High school students share their perspectives

I jumped in to help out with the exhibition Of Life and Loss: The Polish Photographs of Roman Vishniac and Jeffrey Gusky during the last phases of development. I was immediately struck by the artists’ visually and emotionally compelling images that captured Jewish experiences in Poland at different points in time. Their photographs share the theme of memory—both how we remember the lives that once were and the void that remains when they’ve passed.

            The theme of memory applies to us all. Every time I see a photograph of my grandmother, I remember how she taught me to sew—with skill, patience, and a quiet persistence. She’s gone now, but her sewing machine remains—a durable reminder of her special talents. Her memory lives on in the stitches that help construct the garments I sew today.

We all have our own ways of thinking about memory, a fact evidenced by photographs taken by area high school students in conjunction with Of Life and Loss. I was moved by the images we received. As an educator, I’m constantly striving to find ways to make art relevant—searching for those kernels of meaning that will resonate. The results of the student photography project are those kernels – they are moving, insightful, striking, and evocative perspectives on how memory manifests itself in the everyday. Through the discerning eye of each individual student, the intricacies of remembrance emerge.

I was particularly intrigued by the fact that three different students (from two different schools) chose to take photographs of swing sets. Similar to the two photographers featured in the exhibition, the photographs by these three students focus on similar subject matter, but with distinct points of view.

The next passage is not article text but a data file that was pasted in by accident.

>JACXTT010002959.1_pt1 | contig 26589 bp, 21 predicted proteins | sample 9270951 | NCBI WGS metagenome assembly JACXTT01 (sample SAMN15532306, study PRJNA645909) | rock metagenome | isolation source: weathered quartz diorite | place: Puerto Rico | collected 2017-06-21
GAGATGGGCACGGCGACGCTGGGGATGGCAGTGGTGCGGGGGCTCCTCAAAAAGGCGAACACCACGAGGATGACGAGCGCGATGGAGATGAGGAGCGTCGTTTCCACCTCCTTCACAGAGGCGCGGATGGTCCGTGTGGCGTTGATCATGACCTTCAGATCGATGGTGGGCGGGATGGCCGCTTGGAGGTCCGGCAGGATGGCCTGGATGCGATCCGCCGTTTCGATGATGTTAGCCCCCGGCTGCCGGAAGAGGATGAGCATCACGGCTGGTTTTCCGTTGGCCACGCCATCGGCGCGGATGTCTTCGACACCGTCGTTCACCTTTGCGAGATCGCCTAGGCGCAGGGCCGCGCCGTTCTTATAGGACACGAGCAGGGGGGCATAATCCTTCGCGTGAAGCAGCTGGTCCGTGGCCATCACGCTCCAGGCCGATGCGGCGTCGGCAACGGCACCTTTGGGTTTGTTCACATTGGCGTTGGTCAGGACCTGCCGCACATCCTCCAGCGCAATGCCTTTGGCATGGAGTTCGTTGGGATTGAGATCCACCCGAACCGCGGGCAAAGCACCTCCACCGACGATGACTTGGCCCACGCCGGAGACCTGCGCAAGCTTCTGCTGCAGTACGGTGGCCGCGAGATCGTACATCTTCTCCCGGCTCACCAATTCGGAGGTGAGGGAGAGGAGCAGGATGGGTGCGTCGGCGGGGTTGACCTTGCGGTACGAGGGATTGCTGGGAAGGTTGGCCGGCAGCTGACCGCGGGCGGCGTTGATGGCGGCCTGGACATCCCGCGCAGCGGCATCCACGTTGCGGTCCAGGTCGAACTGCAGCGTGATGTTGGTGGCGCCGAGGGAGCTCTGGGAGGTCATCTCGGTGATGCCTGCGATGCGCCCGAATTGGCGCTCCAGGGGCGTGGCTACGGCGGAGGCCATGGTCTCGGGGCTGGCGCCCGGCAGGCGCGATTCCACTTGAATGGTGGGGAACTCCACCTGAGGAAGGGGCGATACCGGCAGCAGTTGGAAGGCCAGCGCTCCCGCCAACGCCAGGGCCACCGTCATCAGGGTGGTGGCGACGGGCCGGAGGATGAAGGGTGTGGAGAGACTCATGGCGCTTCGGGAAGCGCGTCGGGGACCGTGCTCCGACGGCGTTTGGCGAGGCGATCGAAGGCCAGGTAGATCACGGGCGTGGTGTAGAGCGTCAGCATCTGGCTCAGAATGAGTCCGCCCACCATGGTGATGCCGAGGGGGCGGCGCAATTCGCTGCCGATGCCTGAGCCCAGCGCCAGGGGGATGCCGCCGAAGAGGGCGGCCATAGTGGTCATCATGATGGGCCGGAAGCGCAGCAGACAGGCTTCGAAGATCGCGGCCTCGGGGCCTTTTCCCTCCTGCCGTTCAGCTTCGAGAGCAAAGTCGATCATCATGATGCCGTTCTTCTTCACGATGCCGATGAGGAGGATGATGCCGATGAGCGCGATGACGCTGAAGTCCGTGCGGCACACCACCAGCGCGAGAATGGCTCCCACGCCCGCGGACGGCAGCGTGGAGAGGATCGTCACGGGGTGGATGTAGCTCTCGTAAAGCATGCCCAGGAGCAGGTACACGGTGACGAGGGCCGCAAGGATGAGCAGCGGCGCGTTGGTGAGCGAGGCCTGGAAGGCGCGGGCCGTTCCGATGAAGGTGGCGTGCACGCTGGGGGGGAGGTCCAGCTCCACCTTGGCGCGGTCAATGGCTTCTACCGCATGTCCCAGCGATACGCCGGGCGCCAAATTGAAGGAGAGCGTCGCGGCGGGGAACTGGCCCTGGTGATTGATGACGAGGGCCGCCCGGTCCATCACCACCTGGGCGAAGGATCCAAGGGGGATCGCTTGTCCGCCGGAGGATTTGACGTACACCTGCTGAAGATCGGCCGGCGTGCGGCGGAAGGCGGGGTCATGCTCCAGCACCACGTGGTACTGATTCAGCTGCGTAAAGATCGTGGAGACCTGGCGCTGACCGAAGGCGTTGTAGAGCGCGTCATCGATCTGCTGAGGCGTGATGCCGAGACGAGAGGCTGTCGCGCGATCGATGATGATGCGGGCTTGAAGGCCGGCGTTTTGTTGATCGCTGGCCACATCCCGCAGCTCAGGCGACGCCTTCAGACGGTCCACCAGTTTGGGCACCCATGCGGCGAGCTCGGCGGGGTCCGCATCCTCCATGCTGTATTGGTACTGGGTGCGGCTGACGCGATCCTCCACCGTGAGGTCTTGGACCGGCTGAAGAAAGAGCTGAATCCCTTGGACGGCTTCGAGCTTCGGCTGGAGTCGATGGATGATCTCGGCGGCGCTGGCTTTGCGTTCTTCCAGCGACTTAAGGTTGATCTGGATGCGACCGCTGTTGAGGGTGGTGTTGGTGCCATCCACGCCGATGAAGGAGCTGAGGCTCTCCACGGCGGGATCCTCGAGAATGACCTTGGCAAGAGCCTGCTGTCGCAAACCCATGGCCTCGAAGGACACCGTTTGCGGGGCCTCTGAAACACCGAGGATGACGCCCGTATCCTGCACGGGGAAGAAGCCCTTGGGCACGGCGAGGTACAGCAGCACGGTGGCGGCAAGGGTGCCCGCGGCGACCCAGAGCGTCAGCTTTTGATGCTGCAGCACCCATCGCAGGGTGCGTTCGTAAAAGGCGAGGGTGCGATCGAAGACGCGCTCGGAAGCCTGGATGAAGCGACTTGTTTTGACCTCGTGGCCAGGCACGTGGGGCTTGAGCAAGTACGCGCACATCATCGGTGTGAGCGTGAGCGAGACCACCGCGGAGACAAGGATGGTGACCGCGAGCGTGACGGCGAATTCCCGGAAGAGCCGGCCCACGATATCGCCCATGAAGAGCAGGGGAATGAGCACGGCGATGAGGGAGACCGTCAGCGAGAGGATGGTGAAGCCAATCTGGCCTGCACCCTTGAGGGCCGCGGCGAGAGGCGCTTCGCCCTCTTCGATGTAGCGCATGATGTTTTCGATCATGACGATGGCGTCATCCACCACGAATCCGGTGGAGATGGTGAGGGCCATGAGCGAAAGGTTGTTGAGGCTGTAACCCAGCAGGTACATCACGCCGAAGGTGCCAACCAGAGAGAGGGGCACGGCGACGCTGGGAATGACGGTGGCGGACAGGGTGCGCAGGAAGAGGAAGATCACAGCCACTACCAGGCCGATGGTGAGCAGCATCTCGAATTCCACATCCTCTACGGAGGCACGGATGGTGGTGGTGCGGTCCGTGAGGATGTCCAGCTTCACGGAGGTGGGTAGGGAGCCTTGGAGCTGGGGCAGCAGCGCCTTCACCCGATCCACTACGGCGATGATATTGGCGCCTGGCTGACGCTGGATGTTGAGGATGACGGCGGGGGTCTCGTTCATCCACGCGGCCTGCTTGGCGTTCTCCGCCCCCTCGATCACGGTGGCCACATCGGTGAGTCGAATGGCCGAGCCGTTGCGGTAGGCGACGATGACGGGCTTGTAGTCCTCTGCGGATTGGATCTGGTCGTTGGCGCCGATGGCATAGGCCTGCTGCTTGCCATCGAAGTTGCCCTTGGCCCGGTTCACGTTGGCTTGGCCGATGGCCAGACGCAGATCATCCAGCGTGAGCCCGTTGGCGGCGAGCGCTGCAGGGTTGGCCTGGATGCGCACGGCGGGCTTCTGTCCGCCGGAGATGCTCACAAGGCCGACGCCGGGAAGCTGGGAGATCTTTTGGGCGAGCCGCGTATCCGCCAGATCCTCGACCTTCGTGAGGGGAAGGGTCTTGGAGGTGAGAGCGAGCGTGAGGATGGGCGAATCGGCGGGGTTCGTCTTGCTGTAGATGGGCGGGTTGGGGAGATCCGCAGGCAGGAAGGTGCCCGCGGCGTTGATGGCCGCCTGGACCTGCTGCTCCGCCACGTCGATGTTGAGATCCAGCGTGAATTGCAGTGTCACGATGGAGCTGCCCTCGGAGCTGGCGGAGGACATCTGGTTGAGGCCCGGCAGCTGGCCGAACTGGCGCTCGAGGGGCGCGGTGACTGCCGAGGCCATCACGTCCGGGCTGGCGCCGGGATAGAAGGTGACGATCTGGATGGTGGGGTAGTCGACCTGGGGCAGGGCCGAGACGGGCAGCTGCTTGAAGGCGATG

In one, two swings sit empty in a black and white image of an elementary school playground. The student discusses her memories of “soaring through the skies” and her feelings of invincibility. The empty swings remind the viewer of more innocent days.

In another image, a single, broken swing hangs by a metal ring. The student recalls that “Unbroken playgrounds were scarce.” For this artist, the broken swing represents the memories that “children around Detroit hold.” The image captures the collective experiences of many urban youth.

In a third image, a series of swing sets cast linear shadows on the concrete and asphalt playground of a middle school. For this student the swings bring back memories of “swinging the shoes from our feet across the blacktop.” To her, these swing sets represent “the good ol’ days,” suggesting a loss of what once was.

These are just a few of the many student photographs that can be seen in conjunction with Of Life and Loss. Be sure to look for the students’ work when you come. A running slideshow presents the photographs accompanied by a booklet that contains artist statements. Thank you to the photography students and teachers from Dearborn High School, Renaissance High School, and Roeper High School. Your work is proof that art matters.

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